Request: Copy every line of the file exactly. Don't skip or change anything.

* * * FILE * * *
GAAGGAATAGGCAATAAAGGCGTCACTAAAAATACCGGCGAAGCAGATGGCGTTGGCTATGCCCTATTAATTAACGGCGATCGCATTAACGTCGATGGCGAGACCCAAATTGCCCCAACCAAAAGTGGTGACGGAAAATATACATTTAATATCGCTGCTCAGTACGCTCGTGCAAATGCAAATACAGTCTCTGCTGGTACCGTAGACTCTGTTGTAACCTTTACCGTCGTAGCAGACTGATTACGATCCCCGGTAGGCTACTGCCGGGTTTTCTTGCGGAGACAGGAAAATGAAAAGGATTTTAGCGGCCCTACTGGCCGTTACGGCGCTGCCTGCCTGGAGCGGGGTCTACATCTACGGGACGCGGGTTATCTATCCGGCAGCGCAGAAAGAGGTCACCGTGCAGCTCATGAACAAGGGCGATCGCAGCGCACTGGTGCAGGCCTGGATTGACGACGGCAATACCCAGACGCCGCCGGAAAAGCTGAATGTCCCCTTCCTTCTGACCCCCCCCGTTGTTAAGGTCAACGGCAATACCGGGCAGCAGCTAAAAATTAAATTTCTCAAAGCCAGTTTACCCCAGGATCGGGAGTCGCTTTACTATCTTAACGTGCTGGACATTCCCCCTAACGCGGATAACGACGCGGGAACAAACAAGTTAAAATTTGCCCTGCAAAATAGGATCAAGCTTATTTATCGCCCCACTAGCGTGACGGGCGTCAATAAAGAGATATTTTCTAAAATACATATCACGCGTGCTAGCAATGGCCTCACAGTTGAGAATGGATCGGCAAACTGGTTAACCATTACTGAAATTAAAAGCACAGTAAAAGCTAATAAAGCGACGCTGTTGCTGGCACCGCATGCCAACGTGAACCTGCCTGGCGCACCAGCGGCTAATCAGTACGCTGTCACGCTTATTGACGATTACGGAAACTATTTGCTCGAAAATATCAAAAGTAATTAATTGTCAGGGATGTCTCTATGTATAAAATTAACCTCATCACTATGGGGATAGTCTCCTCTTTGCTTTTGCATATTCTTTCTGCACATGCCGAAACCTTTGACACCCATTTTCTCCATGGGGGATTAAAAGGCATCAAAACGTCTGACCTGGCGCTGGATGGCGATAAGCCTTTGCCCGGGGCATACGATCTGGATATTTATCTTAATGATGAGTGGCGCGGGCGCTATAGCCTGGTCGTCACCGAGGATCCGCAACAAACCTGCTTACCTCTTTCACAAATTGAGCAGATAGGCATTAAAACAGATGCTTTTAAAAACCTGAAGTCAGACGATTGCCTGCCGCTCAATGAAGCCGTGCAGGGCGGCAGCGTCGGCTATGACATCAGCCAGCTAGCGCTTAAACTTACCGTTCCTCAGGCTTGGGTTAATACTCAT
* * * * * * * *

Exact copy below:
GAAGGAATAGGCAATAAAGGCGTCACTAAAAATACCGGCGAAGCAGATGGCGTTGGCTATGCCCTATTAATTAACGGCGATCGCATTAACGTCGATGGCGAGACCCAAATTGCCCCAACCAAAAGTGGTGACGGAAAATATACATTTAATATCGCTGCTCAGTACGCTCGTGCAAATGCAAATACAGTCTCTGCTGGTACCGTAGACTCTGTTGTAACCTTTACCGTCGTAGCAGACTGATTACGATCCCCGGTAGGCTACTGCCGGGTTTTCTTGCGGAGACAGGAAAATGAAAAGGATTTTAGCGGCCCTACTGGCCGTTACGGCGCTGCCTGCCTGGAGCGGGGTCTACATCTACGGGACGCGGGTTATCTATCCGGCAGCGCAGAAAGAGGTCACCGTGCAGCTCATGAACAAGGGCGATCGCAGCGCACTGGTGCAGGCCTGGATTGACGACGGCAATACCCAGACGCCGCCGGAAAAGCTGAATGTCCCCTTCCTTCTGACCCCCCCCGTTGTTAAGGTCAACGGCAATACCGGGCAGCAGCTAAAAATTAAATTTCTCAAAGCCAGTTTACCCCAGGATCGGGAGTCGCTTTACTATCTTAACGTGCTGGACATTCCCCCTAACGCGGATAACGACGCGGGAACAAACAAGTTAAAATTTGCCCTGCAAAATAGGATCAAGCTTATTTATCGCCCCACTAGCGTGACGGGCGTCAATAAAGAGATATTTTCTAAAATACATATCACGCGTGCTAGCAATGGCCTCACAGTTGAGAATGGATCGGCAAACTGGTTAACCATTACTGAAATTAAAAGCACAGTAAAAGCTAATAAAGCGACGCTGTTGCTGGCACCGCATGCCAACGTGAACCTGCCTGGCGCACCAGCGGCTAATCAGTACGCTGTCACGCTTATTGACGATTACGGAAACTATTTGCTCGAAAATATCAAAAGTAATTAATTGTCAGGGATGTCTCTATGTATAAAATTAACCTCATCACTATGGGGATAGTCTCCTCTTTGCTTTTGCATATTCTTTCTGCACATGCCGAAACCTTTGACACCCATTTTCTCCATGGGGGATTAAAAGGCATCAAAACGTCTGACCTGGCGCTGGATGGCGATAAGCCTTTGCCCGGGGCATACGATCTGGATATTTATCTTAATGATGAGTGGCGCGGGCGCTATAGCCTGGTCGTCACCGAGGATCCGCAACAAACCTGCTTACCTCTTTCACAAATTGAGCAGATAGGCATTAAAACAGATGCTTTTAAAAACCTGAAGTCAGACGATTGCCTGCCGCTCAATGAAGCCGTGCAGGGCGGCAGCGTCGGCTATGACATCAGCCAGCTAGCGCTTAAACTTACCGTTCCTCAGGCTTGGGTTAATACTCAT